July 1825: Manslaughter At Rawden
George Hudson of Rawden ( a
respectable looking young man of 20) was charged with killing and slaying John
Holden of the same place, in the month of April last.
Mr Alexander, in opening the
case, said he was glad to observe that this was one of those cases which was
not marked with any atrocious act beyond what usually attended the loss of
Joseph Emmett who knew the
deceased and the prisoner who both lived at Rawden.
On the 2nd April was at
Denison's public house.
Prisoner, deceased, John Longfellow, Marshall and
Lawson were there.
Hudson and Holden quarrelled.
As witness was going home he
saw Holden stript at the door and witness wished deceased to go home but he
said he would not, he would fight.
They met and struck a blow or two when
Holden dropped down.
Saw him alive on the ground but he died directly
Cross-examined by Mr Jones - Hudson was
inclined to be quiet and his father wished for them to be reconciled.
wished Holden to put it off till Monday and said he would not fight that night.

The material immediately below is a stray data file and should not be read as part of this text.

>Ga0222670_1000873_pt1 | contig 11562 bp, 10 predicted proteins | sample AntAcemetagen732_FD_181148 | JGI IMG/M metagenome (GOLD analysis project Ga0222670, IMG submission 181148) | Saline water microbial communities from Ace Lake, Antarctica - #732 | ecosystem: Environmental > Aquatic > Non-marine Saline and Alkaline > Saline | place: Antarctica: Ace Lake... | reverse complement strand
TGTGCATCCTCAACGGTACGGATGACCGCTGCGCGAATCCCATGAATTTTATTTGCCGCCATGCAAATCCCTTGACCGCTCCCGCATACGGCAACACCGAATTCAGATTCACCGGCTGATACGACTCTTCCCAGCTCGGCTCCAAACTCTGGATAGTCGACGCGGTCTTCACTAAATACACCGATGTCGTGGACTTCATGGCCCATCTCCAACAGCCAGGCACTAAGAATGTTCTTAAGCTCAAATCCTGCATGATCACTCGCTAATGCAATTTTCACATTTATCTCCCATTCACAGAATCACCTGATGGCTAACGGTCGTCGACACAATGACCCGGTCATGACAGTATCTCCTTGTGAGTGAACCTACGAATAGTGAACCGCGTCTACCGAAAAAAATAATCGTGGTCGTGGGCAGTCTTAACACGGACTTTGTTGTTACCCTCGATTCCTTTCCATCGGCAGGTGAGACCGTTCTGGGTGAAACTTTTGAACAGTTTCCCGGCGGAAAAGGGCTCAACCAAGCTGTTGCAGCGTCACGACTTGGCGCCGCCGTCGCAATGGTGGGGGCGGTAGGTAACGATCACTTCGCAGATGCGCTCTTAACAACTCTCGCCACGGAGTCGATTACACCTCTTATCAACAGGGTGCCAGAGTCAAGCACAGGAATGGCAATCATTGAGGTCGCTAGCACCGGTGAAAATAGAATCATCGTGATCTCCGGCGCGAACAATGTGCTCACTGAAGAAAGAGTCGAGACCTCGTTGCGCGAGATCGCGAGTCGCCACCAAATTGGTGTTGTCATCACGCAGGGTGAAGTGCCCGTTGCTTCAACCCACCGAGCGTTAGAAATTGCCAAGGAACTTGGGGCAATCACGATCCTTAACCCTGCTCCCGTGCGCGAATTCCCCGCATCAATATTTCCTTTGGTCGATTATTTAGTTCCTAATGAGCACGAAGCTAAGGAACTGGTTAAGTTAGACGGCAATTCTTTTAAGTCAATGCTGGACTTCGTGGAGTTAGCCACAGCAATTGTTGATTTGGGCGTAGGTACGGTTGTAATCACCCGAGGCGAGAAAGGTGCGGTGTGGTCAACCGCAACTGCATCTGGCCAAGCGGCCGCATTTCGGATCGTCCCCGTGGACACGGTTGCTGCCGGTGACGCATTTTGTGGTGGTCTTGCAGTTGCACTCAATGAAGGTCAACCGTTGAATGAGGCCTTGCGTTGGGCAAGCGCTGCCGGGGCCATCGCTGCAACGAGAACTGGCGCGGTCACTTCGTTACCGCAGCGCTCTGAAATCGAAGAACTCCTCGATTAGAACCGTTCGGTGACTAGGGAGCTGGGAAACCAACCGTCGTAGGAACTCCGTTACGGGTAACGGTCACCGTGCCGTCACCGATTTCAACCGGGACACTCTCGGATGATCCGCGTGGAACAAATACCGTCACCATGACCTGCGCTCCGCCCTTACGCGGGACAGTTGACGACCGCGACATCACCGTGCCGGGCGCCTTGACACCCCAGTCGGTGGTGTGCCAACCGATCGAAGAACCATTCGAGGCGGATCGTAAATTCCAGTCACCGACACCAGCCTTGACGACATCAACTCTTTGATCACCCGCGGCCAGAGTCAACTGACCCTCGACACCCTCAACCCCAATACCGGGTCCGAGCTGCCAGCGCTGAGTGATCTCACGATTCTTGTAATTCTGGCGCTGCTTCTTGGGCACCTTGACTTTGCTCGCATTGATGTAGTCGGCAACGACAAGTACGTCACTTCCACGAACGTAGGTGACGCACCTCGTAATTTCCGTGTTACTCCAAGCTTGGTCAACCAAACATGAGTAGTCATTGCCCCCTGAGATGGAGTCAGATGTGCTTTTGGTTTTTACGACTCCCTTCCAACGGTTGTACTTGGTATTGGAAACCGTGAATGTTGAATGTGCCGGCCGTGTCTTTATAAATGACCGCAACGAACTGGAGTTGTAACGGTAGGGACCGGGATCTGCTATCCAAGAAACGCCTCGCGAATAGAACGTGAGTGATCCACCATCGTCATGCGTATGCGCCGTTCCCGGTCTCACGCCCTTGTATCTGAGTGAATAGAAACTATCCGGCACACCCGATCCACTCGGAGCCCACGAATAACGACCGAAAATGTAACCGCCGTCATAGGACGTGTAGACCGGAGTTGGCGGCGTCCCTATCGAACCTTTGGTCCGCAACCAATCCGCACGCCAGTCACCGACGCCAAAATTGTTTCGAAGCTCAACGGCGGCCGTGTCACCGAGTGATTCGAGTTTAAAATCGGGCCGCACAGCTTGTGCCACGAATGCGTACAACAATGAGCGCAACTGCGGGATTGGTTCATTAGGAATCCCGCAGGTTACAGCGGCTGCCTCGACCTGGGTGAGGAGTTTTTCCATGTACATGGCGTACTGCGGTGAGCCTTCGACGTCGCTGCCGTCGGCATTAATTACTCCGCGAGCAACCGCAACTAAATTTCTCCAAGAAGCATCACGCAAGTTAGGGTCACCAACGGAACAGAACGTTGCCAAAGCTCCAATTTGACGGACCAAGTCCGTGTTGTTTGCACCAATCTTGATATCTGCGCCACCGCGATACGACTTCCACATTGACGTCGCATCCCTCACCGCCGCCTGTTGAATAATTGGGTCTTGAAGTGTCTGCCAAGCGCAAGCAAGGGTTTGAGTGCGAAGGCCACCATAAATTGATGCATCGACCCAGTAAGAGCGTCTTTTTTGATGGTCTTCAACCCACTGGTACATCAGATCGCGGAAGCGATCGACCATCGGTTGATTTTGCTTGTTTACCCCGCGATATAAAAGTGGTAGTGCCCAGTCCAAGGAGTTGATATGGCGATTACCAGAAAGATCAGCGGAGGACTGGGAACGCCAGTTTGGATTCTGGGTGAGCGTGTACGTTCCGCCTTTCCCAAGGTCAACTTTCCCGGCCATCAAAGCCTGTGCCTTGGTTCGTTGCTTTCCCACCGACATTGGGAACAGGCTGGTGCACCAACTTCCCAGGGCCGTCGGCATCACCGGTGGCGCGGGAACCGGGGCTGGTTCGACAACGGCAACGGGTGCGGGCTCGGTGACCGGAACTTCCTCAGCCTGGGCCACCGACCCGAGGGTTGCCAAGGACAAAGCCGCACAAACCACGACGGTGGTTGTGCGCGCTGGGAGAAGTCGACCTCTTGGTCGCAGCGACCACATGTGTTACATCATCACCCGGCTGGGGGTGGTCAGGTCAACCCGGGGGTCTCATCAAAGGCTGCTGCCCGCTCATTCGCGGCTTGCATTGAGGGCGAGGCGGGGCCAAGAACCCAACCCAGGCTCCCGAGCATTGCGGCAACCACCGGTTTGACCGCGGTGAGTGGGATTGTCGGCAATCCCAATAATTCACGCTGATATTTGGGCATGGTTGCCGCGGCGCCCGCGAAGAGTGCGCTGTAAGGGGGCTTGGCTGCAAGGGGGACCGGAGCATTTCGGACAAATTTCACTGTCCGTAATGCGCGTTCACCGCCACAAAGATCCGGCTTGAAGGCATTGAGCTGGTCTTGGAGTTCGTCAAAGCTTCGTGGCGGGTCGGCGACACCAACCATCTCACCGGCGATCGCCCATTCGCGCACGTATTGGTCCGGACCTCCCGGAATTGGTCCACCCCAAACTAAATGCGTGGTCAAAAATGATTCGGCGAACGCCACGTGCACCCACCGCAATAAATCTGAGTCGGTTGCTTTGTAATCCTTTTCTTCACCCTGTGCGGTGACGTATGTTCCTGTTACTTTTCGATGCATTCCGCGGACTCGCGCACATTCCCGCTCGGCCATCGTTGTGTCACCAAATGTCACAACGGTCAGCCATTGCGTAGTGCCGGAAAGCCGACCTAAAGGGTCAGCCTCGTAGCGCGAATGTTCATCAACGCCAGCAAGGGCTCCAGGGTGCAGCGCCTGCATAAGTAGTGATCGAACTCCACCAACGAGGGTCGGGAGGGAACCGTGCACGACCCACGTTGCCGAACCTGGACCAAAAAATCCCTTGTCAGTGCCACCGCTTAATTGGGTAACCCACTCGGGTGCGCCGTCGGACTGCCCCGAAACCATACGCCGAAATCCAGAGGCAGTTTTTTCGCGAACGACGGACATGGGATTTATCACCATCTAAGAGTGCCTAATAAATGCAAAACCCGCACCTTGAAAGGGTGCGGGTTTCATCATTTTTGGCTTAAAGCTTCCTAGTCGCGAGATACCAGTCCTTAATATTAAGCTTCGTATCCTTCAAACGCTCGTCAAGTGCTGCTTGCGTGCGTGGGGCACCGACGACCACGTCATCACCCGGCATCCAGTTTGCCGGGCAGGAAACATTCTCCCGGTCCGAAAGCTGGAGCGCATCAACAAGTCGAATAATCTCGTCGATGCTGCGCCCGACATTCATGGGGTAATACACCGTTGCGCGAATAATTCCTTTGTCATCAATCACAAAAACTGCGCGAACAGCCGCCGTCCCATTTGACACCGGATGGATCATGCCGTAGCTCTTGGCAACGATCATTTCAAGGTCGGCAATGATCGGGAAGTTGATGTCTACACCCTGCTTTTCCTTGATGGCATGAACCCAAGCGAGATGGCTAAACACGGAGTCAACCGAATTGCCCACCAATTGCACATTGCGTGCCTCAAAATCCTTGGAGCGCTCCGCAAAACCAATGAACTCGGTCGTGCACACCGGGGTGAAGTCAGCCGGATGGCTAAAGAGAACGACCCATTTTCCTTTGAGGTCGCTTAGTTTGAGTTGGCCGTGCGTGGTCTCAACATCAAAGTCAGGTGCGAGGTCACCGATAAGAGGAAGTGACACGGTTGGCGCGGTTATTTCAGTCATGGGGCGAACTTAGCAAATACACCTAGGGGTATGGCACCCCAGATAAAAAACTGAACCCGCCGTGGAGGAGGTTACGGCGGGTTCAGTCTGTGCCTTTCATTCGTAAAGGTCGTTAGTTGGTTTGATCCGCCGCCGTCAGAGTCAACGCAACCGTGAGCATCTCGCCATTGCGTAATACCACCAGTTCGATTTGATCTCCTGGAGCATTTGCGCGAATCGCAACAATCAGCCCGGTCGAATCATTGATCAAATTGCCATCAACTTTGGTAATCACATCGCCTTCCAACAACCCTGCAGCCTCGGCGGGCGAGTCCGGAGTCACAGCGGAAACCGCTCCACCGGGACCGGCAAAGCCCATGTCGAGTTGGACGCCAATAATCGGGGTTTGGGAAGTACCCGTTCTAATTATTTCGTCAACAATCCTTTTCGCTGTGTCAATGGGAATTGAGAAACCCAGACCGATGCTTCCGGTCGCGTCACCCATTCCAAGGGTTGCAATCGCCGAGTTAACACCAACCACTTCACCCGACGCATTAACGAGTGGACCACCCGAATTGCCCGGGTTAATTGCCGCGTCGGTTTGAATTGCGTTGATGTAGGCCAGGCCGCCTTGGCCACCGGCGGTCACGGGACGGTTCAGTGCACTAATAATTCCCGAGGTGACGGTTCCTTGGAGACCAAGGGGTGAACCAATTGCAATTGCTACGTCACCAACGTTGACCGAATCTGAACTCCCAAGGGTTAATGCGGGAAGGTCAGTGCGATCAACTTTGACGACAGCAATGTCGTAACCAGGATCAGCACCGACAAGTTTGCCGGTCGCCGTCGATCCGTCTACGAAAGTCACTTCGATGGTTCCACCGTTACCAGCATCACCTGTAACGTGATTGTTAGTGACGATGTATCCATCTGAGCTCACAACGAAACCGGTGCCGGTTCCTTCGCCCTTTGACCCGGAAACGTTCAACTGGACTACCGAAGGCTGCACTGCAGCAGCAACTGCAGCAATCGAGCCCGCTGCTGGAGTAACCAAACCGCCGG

Hudson was so drunk he could not fight at first.
He was obliged to sit upon a
John Longfellow saw Hudson and Holden
Three or four blows passed between them and Holden dropped down and he died
in three or four minutes afterwards.
Mr Jones cross-examined this witness to
show the prisoner's unwillingness to fight and his general peaceable character.
Robert Harris, surgeon of Yeadon,
was called upon to see Holden at the Emmott's Arms. There were external marks
upon the body.
From the appearance of the stomach and the viscera connected
with it , he should think he died of a blow to the stomach.
The Jury found the prisoner Guilty -
Imprisoned one week and fined 1s".
Image courtesy of the British Newspaper Archives, research by Edwy Harling